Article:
Commentary

Term Breech Trial conclusions challenged


 

I read with great interest “The term breech: vaginal or cesarean delivery?” [January], by Alex Vidaeff, MD, Edward Yeomans, MD, Ellen Mozurkewich, MD, and Martin Gimovsky, MD, regarding the Term Breech Trial (TBT) conducted by Mary E. Hannah. The study’s remarkable scientific design, along with the work of all those involved, undoubtedly gave significant weight to the conclusion that elective cesarean should be the preferred mode of delivery for term breech fetuses.

Our teaching hospital in Romania had the honor of participating in the TBT. In this country, term breech pregnancies with no other complications are allowed to undertake a well-supervised trial of labor, and approximately 60% of these fetuses are delivered vaginally. But in reviewing the TBT results from our institution, we observed that even in study conditions, only 60% of the patients randomized to planned vaginal birth actually delivered vaginally; the others delivered via cesarean due to complications during labor–findings consistent with the overall results reported by the TBT.

Perinatal mortality and morbidity have more to do with the way a labor is conducted than the mode of delivery.

It should be noted, however, that none of the breech deliveries were counted in the significant perinatal morbidity and mortality cases for that year, unless other obstetric circumstances were present. Could this indicate that it is better to wait and see how a patient’s labor patterns develop before deciding to perform a cesarean? Our impression is that perinatal mortality and morbidity have more to do with the way a labor is conducted than the mode of delivery. We propose that further research is needed to establish a safe and standard way of supervising a breech labor, and to solve such debatable issues as the use of augmentation, epidural analgesia, or premature interference with the fetus during delivery.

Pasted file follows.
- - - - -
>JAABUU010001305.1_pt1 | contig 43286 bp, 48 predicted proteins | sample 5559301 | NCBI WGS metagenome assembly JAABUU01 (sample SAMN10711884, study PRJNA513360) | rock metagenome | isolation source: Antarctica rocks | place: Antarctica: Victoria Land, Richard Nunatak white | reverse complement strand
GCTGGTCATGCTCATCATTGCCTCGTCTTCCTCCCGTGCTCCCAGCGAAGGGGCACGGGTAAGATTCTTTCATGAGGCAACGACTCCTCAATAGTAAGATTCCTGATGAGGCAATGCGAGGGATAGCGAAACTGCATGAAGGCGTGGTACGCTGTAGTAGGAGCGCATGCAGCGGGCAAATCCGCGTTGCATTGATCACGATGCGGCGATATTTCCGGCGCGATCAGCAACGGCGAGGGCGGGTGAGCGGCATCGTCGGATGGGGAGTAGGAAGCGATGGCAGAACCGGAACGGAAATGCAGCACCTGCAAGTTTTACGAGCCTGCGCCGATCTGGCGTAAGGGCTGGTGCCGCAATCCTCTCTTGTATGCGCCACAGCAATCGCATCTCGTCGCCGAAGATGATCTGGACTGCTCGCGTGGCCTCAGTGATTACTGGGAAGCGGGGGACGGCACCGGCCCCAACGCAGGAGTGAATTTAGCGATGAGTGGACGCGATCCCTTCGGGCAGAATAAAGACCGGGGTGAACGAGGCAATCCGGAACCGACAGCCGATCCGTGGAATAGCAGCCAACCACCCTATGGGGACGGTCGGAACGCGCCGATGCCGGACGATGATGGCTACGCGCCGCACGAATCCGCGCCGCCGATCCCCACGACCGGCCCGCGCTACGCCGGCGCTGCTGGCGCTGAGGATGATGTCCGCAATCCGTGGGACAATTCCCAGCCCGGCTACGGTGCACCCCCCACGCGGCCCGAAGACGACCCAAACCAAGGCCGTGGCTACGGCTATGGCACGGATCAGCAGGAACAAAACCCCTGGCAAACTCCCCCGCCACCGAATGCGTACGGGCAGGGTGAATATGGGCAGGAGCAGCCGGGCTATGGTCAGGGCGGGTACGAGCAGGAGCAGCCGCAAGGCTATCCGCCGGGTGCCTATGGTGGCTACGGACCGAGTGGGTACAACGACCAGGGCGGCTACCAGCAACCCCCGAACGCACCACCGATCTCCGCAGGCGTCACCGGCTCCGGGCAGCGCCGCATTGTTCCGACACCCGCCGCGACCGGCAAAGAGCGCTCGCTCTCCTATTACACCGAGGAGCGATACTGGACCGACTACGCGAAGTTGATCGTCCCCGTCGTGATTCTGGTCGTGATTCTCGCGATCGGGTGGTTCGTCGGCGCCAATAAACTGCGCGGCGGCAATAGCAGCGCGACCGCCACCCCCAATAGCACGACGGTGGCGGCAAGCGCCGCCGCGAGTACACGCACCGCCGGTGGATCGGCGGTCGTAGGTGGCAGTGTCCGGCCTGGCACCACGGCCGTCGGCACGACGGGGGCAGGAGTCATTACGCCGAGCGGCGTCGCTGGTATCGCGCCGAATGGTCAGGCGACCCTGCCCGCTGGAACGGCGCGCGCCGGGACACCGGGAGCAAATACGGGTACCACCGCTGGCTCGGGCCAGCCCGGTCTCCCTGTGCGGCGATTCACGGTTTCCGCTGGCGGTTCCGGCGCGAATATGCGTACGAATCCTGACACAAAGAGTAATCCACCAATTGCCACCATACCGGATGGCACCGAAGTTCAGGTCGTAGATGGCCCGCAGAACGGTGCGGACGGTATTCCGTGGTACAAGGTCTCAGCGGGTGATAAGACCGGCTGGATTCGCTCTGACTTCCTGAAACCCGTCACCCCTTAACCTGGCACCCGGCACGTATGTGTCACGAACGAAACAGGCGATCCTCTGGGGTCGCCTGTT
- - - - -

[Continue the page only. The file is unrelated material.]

—GABRIEL BANCEANU, PHD
BUCHAREST, ROMANIA

Drs. Vidaeff and Yeomans respond:

It appears as though Dr. Banceanu feels—as we do—that further research on term breech deliveries is still needed. Selection of appropriate candidates for vaginal breech delivery is the first step in the process, and undeniably a very important one. However, as Dr. Banceanu points out, the management of labor and delivery is often critical in determining outcomes. Unfortunately, this element could not be controlled or adequately accounted for in the TBT.

A recent challenge to the American College of Obstetricians and Gynecologists (ACOG) endorsement of planned cesarean delivery for breech presentation at term indicates to us that obstetricians can still agree to disagree on this subject.1

Dr. Mozurkewich responds:

I appreciate Dr. Banceanu’s comments. It is interesting to note that at his hospital, a trial of labor did not result in any perinatal deaths or cases of serious perinatal morbidity among TBT participants. He suggests that optimal management of the properly selected breech presentation at term may be to allow a trial of labor and to assign mode of delivery based on intrapartum progress. However, the “planned vaginal birth” group in the TBT essentially received the same management protocol that Dr. Banceanu describes.2 The guidelines that formed the TBT’s protocol for intrapartum management stemmed from a Canadian consensus conference on breech presentation at term and established clear conditions necessary for the continuation of labor trials.3 But even despite these relatively optimal trial conditions, the investigators reported increases in perinatal morbidity and mortality in the planned vaginal birth group.2

In addition, the authors performed a subanalysis in which subjects were excluded if they experienced vaginal breech delivery after prolonged labor, induction or augmentation of labor, footling or uncertain breech presentation at delivery, or if the clinician at delivery was not skilled or experienced. Despite these exclusions, planned cesarean section prevailed. For these reasons, I feel the overall conclusions and recommendations of the TBT are quite robust.

REFERENCES

  1. Hauth JC, Cunningham FG. Vaginal breech delivery is still justified. Obstet Gynecol. 2002;99:1115-1116.
  2. Hannah ME, Hannah WJ, Hewson SA, Hodnett ED, Saigal S, Willan AR. Planned cesarean section versus planned vaginal birth for breech presentation at term: A randomized multicenter trial. Lancet. 2000;356:1375-1383.
  3. Hannah WJ, Allardice J, Amankwah K, et al. The Canadian consensus on breech management at term. J SOGC. 1994;16:1839-1858.

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